Brian Campbell

With cremation becoming increasingly more popular, there are a number of questions that people thinking about their final time on our planet are beginning to ask. Here is an attempt to answer some of the most common questions.

What is cremation?
Cremation is method of handling a person’s final remains by placing it into a retort, a brick lined machine with afterburners which incinerates the body at an extremely high temperature and reduces it to dust and bone fragments. It is then placed in a reducing machine called a cremulator, which further reduces to fine dust. The process, including cool down, takes at least three hours.

What happens with jewelry and gold teeth during cremation?
Jewelry is removed and returned to the family, or if the family wishes, can be placed in the urn with the cremated remains.  Items such as gold teeth will usually be incinerated in the cremation process, unless the family wishes to have them removed and given back. Items such as hip and knee replacements usually remain and are often sent to a remanufacturing firm to be melted down and remanufactured for medical use. Pacemakers and defibrillator devices must be disconnected and removed prior to cremation, as the cremation process may cause them to explode.

Does cremation contribute to greenhouse gasses?
Although there is a minute amount of greenhouse gases, the cremation process is almost 100% efficient. The afterburners in the crematory retort give off little more than heat waves and extremely little smoke and pollutants.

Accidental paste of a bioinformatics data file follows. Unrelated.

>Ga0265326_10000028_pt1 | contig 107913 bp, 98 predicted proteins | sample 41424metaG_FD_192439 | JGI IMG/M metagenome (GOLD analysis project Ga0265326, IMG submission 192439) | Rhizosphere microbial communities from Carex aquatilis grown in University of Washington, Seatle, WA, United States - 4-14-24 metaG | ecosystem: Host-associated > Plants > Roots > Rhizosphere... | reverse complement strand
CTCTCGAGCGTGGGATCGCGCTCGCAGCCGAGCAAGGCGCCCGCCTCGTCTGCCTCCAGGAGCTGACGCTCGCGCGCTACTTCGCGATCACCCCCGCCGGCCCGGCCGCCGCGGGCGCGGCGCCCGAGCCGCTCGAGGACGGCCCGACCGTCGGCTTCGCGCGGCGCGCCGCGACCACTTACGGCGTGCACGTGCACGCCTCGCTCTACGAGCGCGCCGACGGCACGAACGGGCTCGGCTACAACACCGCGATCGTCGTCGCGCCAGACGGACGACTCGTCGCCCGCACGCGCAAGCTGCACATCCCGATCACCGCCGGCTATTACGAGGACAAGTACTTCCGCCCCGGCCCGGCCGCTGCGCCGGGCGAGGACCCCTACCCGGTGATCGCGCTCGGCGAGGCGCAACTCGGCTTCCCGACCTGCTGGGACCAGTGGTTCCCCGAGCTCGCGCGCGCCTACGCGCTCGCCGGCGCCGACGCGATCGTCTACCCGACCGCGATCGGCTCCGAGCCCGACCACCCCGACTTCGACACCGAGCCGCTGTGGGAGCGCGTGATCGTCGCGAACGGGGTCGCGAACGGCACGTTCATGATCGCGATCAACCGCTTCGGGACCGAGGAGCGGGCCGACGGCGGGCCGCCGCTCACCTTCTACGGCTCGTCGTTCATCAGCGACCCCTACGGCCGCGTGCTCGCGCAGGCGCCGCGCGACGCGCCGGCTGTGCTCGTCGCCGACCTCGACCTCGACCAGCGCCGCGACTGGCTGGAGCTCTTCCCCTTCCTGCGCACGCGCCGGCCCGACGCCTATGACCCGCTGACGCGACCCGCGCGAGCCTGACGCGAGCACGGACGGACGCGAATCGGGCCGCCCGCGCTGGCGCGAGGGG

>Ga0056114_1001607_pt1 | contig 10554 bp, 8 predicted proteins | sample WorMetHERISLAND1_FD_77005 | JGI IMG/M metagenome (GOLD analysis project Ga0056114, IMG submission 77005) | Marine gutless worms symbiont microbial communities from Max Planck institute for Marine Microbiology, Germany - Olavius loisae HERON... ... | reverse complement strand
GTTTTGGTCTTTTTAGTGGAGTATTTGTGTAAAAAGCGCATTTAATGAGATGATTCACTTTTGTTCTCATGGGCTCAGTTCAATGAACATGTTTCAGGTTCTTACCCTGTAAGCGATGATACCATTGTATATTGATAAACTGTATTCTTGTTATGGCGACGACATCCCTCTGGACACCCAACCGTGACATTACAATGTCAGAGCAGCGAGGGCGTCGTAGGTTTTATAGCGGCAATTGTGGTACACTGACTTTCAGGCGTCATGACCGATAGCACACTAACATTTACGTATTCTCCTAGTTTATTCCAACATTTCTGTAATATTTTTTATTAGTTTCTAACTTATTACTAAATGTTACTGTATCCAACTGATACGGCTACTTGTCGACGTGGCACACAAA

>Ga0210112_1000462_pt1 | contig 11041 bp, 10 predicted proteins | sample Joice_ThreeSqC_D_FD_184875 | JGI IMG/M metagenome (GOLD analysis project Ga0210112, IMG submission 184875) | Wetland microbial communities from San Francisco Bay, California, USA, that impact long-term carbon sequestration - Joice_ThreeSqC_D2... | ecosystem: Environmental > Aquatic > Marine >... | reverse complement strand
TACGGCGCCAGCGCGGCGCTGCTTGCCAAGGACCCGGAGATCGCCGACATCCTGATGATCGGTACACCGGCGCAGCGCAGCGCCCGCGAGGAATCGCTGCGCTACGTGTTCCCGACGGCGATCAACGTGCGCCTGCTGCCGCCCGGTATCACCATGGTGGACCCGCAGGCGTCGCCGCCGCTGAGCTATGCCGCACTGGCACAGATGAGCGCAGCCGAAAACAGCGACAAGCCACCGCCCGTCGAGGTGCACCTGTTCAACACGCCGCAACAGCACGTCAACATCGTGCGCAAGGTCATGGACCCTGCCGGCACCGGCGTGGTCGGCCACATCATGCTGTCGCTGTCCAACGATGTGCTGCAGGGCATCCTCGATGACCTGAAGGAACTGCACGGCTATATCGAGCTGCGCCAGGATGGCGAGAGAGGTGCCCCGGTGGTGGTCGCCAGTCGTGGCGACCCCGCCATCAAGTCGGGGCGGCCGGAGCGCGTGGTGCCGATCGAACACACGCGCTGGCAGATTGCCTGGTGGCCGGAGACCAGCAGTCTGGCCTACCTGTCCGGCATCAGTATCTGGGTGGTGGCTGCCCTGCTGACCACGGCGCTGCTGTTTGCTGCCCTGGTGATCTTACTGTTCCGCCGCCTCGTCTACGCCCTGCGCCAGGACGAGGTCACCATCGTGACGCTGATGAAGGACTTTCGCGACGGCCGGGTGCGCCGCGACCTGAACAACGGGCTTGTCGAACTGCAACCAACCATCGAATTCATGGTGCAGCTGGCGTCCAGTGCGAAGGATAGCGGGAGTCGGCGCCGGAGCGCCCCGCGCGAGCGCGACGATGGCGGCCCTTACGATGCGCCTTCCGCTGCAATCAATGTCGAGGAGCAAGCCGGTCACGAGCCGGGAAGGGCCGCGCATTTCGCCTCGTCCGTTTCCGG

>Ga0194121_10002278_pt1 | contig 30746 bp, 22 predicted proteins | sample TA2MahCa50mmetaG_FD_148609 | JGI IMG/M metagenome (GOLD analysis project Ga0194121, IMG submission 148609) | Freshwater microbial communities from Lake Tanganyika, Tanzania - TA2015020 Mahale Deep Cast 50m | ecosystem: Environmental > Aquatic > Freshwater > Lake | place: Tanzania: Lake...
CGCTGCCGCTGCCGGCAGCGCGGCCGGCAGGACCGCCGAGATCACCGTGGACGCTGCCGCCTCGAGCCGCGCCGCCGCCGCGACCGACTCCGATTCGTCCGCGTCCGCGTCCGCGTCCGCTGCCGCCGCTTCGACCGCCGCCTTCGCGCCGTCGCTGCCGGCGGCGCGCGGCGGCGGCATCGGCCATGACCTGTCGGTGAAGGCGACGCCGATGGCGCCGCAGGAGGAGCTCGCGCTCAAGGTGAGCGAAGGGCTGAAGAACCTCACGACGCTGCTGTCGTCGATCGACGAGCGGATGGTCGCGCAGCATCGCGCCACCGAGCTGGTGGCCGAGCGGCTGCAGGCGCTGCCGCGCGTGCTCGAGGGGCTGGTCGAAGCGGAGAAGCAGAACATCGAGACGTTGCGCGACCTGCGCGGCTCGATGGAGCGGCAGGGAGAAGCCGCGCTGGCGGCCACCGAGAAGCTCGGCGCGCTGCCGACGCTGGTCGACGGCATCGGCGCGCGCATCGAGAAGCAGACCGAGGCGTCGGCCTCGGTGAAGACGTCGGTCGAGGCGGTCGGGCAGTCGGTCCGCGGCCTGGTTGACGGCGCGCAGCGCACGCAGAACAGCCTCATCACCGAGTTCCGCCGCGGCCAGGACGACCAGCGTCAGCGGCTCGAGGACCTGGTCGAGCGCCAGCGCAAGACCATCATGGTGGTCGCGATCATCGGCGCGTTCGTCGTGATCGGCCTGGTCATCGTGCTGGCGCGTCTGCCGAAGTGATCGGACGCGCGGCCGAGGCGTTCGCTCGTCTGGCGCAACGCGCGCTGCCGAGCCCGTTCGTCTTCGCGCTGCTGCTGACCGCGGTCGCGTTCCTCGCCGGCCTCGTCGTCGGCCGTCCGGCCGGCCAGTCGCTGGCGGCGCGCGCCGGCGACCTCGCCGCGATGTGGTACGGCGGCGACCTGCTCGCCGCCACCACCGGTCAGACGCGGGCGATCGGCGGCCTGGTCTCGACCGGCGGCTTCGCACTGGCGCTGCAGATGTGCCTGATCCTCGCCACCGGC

Does my religion allow cremation?
This is something that you will need to check with your church, as the answer varies from religion to religion and church to church. The Jewish and Muslim religions do not allow cremation, whereas the Hindu religion prefers it. Cremation is acceptable to Buddhists, as long as priests are able to attend and chant during the cremation process. The greatest variance in the opinion of cremation is in the Christian community. Roman Catholics usually are accepting of cremation, as long as there is a proper service with the body in attendance prior to the cremation.  There are additional rules regarding what to do with the remains. Other factions vary from church to church, particularly within the Orthodox religions. This is something you may want to check out in advance.

What else should I know about cremation?
These are only a few answers to some of the most common questions about cremation.  There are more; you may have thought of some yourself. The fact is, our time on this earth is finite and we really need to think about what happens when we are no longer here. Take some time, visit a funeral director with your significant other or a trusted family member, ask all questions you have and make a few plans for the future. Your family will thank you.